A Guide to Light Table’s Watches

Light Table watches are a great feature in the Light Table IDE, but it is a little difficult to understand what they are, and how to get started using it. Below I’ve tried to help you understand LT watches, and how to use them.

This guide assumes you are familiar with the Light Table environment, and know how to evaluate code in LT. If you want to get set up in Light Table a good tutorial is here.

What are Watches?

Watches are meant to be an improvement upon printing to the console for debugging. LT watches allow you to highlight a section of your code, and hit Alt-W to watch that section of the code. While code is being watched the last result of the code is printed next to the watched value. A watch can be removed with Alt-Shift-W. Watches are available for Clojure, Clojurescript, Javascript, and Python.

Why use Watches?

Differences. Some aspects of watches are an improvement over console printing. To print in console you need to change the text of your code, and insert a print statement. watches require no code changes. Additionally, watches are always shown right next to the value they are watching, logs are typically in another area. This is especially nice when using multiple watches. You always know where the values are coming from.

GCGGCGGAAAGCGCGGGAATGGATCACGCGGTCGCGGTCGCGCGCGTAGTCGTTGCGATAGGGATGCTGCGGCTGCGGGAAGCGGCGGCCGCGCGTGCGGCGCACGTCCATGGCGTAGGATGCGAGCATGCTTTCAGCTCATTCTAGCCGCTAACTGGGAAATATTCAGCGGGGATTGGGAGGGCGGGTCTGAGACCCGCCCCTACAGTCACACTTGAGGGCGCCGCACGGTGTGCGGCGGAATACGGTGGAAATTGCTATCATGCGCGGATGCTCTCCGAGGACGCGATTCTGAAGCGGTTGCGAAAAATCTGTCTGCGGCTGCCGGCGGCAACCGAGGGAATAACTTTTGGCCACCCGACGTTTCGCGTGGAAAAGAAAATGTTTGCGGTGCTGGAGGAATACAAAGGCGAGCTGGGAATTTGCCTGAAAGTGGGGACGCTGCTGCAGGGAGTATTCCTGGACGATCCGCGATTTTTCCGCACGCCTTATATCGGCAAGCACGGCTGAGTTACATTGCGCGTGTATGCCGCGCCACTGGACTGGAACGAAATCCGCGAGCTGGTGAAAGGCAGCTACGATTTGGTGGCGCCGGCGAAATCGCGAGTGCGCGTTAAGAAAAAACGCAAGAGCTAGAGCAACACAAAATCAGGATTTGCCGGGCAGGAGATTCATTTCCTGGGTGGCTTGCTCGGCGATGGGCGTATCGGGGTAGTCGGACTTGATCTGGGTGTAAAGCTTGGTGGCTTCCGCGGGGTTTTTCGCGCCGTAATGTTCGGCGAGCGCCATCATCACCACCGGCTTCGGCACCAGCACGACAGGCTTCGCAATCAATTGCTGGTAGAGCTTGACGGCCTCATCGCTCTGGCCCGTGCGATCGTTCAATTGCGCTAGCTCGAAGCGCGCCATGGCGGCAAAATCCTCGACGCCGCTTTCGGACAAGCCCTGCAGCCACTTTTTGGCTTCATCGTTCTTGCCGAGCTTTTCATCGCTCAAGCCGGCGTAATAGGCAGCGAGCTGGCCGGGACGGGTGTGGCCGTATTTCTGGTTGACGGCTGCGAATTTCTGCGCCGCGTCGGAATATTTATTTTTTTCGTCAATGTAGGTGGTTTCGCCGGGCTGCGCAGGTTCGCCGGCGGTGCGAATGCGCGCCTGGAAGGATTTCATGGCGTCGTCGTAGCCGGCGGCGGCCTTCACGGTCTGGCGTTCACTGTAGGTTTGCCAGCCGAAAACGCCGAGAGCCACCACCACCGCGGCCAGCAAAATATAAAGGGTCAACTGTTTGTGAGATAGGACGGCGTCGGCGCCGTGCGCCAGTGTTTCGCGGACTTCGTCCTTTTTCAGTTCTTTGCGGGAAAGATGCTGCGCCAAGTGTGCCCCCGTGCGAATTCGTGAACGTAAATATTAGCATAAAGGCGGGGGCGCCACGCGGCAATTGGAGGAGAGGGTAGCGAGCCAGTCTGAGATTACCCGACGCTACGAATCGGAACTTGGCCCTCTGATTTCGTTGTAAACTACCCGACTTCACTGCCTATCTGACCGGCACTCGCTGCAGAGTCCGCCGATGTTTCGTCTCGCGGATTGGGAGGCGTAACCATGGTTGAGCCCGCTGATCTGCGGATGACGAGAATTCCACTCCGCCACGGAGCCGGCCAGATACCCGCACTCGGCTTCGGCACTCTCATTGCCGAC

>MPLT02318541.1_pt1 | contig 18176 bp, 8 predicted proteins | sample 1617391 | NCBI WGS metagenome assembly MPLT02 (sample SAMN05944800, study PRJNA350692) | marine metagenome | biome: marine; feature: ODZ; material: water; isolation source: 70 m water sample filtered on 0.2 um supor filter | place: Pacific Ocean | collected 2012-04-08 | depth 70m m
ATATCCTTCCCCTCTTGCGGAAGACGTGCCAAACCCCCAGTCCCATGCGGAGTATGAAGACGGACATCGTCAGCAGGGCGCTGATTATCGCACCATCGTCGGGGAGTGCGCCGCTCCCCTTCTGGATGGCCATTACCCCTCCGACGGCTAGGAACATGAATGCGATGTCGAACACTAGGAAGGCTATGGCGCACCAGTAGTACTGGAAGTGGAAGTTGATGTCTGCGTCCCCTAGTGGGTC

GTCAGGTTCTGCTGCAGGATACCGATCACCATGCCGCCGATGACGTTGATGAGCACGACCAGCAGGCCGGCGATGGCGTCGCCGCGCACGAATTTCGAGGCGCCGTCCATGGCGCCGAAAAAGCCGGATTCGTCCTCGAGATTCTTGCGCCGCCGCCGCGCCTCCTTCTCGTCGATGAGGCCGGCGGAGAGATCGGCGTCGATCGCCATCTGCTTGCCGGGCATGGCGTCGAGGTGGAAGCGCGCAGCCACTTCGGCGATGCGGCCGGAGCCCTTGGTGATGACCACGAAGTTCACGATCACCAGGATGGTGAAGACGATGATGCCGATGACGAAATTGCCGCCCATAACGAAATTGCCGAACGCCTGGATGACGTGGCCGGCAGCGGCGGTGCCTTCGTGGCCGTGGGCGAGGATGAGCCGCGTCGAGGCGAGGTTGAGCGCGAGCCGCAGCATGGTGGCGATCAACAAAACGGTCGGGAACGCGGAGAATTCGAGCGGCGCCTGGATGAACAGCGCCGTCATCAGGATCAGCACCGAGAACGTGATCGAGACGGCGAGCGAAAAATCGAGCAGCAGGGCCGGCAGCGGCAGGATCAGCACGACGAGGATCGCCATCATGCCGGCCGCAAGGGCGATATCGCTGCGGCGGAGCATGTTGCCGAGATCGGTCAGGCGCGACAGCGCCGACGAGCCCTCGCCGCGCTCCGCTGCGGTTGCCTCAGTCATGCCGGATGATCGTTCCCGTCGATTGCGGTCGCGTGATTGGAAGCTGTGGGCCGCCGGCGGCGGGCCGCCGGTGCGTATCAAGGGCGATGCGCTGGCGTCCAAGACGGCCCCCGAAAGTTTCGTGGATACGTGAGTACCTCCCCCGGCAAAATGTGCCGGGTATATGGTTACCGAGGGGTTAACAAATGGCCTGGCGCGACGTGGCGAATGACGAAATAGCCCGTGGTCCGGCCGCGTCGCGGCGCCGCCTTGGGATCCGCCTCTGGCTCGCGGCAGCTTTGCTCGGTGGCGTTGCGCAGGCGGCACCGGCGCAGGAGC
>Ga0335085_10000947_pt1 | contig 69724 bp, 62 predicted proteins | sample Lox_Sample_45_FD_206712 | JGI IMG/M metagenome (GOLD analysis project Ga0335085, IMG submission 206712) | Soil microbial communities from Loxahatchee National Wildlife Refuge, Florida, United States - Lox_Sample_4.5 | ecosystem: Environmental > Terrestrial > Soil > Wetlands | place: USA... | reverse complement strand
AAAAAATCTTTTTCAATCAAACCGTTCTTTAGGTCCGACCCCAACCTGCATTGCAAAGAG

Some of the drawbacks of watches are that they do not log the previous values. Also, watches can become messy if you are trying to observe a large function.

How to use Watches

https://www.youtube.com/watch?v=nOTuSkTK_PE&feature=youtu.be

You will notice that when I watch the variable called collection the value of data changes even though I did not evaluate the for loop. In fact we did call the for loop. When you put a Watch on a line of code it evaluates the block of code that the Watch resides in. This is especially dangerous in languages with mutable data like Javascript. We see above that evaling the for loop twice changes the values of the collection, and data variables.

Another potential gotcha of watches is figuring out what is ok to put a watch on. A good rule of thumb is that you can only watch something that evaluates to a value.

Watches are especially cool when you are trying to observe streaming values like events.

https://www.youtube.com/watch?v=w0724Kokl-k

Custom Watches

Light Table allows you to customize your watches. Unfortunatley, right now they only work in Clojure, and Clojurescript. You can set up a custom Watch by going to the user keymappings. Select any key mapping you want to, and enter the type :editor.watch.custom-watch-selection as below.

Image for post
Image for post

The block of text is the code that is evaluated. “__SELECTION__” is the block of text that is selected. The code in between “_| |_” is the output of the Watch. The :class is a class that can be used to style the color of the Watch underline. :verbatim determines whether or not the value in between “_| |_” has pr-str applied to it or not. [1] “__ID__” gives you the unique id of a specific Watch. So if several watches are on a page at once you can tell them apart. [2]

Rolex

Most people will not want to create custom watches. Luckily, there is a plugin called Rolex that collects useful custom watches. Additionally Rolex provides better facilities for defining custom watches. You can get Rolex by going to the plugins menu in Light Table.

Get the Medium app

A button that says 'Download on the App Store', and if clicked it will lead you to the iOS App store
A button that says 'Get it on, Google Play', and if clicked it will lead you to the Google Play store